DIY Garden Markers
Homemade garden markers are a fun and creative project that are also a great way to save money. Anyone who has started seeds knows that all the markers you bought can end up being used in no time flat. We have certainly found ourselves in the position of running out of garden markers and making mental notes like “Okay, Zucchini is in the back corner and the pumpkin is on the left.” We all know that eventually it is easy to lose track of which seedlings are which, especially when you plant several varieties that look similar, or are unfamiliar with what baby plants look like.
Based on our experience, we’ve found that many DIY garden marker projects fall short of expectations when actually using them over a full season in your garden. Garden markers that are made from popsicle sticks, tape, laminated paper, etc. are always cute at first, but often fade and distort after being subjected to sun and regular contact with water. Time and time again we had to resort to the less desirable, less eco-friendly alternative of store bought plastic markers simply because they stand the test of time.
In order to reduce environmental impact and waste, we wanted to share this tutorial which upcycles empty plastic yogurt containers to create durable markers.
To make this project, you will need:
- An empty plastic yogurt container (quarts work best)
- Permanent marker
- Boxcutter (optional)
Step 1: Thoroughly wash the empty container with soap and water. Make sure to remove any oil residue from the fats in the yogurt, as they will cause the marker to rub off. Let dry.
Step 2: Cut off the base of the container with a box cutter or a sharp pair of scissors
Step 3: Using your scissors, cut the container down the middle so it can be laid out “flat”
Step 4: Cut the rest of the container into strips (about ½ inch in width)
Step 5: Cut a “V” shape into the bottom of each strip, so it can be easily inserted in to soil
Step 6: Write on the blank side of your marker using a permanent marker. If you have colored permanent markers, we encourage you to get artsy with it, and make small illustrations or use color coding to help distinguish varieties in the garden, such as red for tomatoes and green for lettuce.
Note: Any type of opaque plastic can work, and many other foods that come in various shapes and sizes can be cut up to make long strips to be used as markers. If you don’t consume yogurt on a regular basis, take a look in your recycling bin for plastic milk bottles, laundry detergent, tall opaque juice bottles, and to-go containers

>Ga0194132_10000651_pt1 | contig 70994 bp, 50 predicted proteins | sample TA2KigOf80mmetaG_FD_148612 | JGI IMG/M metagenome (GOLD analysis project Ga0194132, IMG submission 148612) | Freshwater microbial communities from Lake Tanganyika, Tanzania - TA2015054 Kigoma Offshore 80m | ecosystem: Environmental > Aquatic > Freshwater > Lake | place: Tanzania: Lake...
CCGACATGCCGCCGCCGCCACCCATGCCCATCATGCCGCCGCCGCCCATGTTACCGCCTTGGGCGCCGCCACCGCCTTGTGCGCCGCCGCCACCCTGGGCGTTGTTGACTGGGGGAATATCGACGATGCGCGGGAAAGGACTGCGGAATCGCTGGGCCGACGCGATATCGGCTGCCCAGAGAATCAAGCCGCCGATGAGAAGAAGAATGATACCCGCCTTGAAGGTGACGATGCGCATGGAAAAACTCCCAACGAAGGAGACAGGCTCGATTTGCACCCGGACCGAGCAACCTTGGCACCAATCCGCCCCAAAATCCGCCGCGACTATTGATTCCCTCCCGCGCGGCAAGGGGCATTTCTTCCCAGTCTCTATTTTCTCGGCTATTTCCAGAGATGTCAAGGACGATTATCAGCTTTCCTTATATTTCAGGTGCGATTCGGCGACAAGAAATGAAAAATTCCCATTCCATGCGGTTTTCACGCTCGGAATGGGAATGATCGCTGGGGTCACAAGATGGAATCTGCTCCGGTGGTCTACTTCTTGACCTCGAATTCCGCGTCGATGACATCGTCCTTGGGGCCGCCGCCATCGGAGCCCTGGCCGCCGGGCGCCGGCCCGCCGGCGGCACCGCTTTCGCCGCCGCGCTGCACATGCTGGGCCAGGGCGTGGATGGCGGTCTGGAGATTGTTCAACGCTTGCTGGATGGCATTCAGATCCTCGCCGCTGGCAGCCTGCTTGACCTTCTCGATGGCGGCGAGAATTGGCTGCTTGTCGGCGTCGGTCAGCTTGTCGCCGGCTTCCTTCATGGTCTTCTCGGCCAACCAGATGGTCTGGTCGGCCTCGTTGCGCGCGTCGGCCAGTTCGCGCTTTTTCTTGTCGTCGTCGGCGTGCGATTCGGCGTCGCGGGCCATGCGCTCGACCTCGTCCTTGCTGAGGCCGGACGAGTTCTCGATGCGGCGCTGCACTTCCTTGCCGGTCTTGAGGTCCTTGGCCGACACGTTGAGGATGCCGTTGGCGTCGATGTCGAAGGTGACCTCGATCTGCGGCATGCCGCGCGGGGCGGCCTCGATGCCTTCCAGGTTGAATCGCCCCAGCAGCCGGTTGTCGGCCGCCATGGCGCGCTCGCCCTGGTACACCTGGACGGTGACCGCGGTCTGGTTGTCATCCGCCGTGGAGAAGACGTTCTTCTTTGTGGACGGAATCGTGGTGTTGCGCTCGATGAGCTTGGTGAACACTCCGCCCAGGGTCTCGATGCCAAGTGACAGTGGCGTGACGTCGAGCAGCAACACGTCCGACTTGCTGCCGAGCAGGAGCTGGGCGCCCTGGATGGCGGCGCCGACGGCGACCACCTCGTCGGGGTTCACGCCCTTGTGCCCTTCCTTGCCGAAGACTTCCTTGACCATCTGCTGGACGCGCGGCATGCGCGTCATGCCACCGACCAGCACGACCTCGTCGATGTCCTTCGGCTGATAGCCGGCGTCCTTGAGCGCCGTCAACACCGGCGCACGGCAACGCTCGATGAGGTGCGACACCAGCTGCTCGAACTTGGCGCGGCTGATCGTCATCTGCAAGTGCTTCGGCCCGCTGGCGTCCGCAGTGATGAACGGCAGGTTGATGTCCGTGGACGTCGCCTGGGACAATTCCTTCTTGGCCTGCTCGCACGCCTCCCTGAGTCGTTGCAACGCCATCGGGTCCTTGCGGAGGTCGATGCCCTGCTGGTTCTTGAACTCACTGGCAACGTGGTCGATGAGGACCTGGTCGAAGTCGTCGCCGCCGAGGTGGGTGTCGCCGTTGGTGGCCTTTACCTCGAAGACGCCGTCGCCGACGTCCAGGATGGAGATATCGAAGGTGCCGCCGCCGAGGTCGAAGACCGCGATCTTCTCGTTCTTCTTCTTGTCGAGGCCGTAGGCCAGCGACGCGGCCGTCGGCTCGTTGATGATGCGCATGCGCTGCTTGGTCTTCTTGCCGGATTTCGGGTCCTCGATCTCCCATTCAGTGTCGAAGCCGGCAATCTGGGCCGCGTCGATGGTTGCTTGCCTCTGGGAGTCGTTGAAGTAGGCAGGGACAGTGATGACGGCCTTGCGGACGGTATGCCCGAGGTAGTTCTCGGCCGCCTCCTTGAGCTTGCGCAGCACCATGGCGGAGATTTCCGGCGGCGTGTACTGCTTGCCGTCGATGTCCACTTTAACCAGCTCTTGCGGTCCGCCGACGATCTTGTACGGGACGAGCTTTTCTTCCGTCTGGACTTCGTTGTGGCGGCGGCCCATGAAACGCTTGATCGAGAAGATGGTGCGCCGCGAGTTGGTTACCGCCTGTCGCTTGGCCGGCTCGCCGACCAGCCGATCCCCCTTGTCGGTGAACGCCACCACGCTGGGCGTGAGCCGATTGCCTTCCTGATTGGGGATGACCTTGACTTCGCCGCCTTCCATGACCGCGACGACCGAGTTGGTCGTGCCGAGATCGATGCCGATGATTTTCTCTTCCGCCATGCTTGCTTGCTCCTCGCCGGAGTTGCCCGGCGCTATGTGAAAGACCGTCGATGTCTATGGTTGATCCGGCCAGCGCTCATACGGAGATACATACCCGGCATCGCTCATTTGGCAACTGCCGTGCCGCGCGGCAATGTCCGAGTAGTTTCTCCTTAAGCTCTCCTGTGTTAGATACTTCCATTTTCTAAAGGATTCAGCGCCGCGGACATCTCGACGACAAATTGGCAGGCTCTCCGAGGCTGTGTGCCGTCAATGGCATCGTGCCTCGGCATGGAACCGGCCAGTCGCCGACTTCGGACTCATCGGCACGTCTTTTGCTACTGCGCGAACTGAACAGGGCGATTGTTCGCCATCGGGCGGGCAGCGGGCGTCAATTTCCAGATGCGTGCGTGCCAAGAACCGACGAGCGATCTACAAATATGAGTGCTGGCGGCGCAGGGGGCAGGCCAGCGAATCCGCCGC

DIY Seed Starting Tray
We don’t know about you, but sometimes we end up getting a bit overzealous with seed starting. Especially when we find ourselves standing in front of the seed rack at our local nursery, and seeing so many fun varieties. Dreaming about the possibilities of your future garden and all of the plants in it is always fun – until you run out of supplies. Somehow we find seed trays to be one of the things that we run out of before we run out of seeds! This DIY seed starting tray ensures that you won’t lose your momentum when you are on a roll.
To make this project, you will need:
- An empty cardboard egg crate
- Coconut fiber pellets, Jiffy pellets or a seed starting soil mix
Step 1: If you are using seed starting pellets, soak with water and set aside
Step 2: Using scissors, cut the lid off of the egg crate
Step 3: Place the moistened pellets (or seed starting soil mix) into each depression. If using soil mix, fill to the top edge, and gently compact to ensure there is enough density of soil.
Step 4: Make an indentation and plant your seeds. We suggest watering with a mister or spray bottle, to avoid displacing the seeds, and excessive water which can start to dissolve your egg carton. Depending on the seeds you are starting, consider covering with some sort of clear plastic (clear clamshell to-go containers sometimes will fit your egg carton, especially if you cut it into six-pack, and works perfectly as a mini greenhouse). Stretch wrap also works. Many seeds like to germinate in warmer conditions than when your seed pack suggests you start them.
Step 5: If you have not made a mini greenhouse (as suggested above) place your egg carton on a plate, or old plastic lid, to avoid water draining and making a mess.
Upcycled Fabric Grocery Bag Planter
Container gardening is a great alternative if you are an apartment dweller who does not have space to start a garden in the ground. Container gardening also helps to keep plants off the ground and protect them from insects and other pests.
If you run out of pots for your plants, there are many creative solutions to explore. One of our favorites is to use a reusable shopping bag as a pot. Planters or pots that are made up of flexible materials are great for plants like tomatoes, potatoes and peppers. They allow for better air circulation, making them a great solution if you tend to over water your plants. Simply fill with potting soil and start gardening!
We love to see what you’re making! If you use this article (or any of our other DIY articles) make sure to tag us on Instagram @GrowAndMake, Facebook @GrowAndMakeDIY or Twitter @GrowAndMake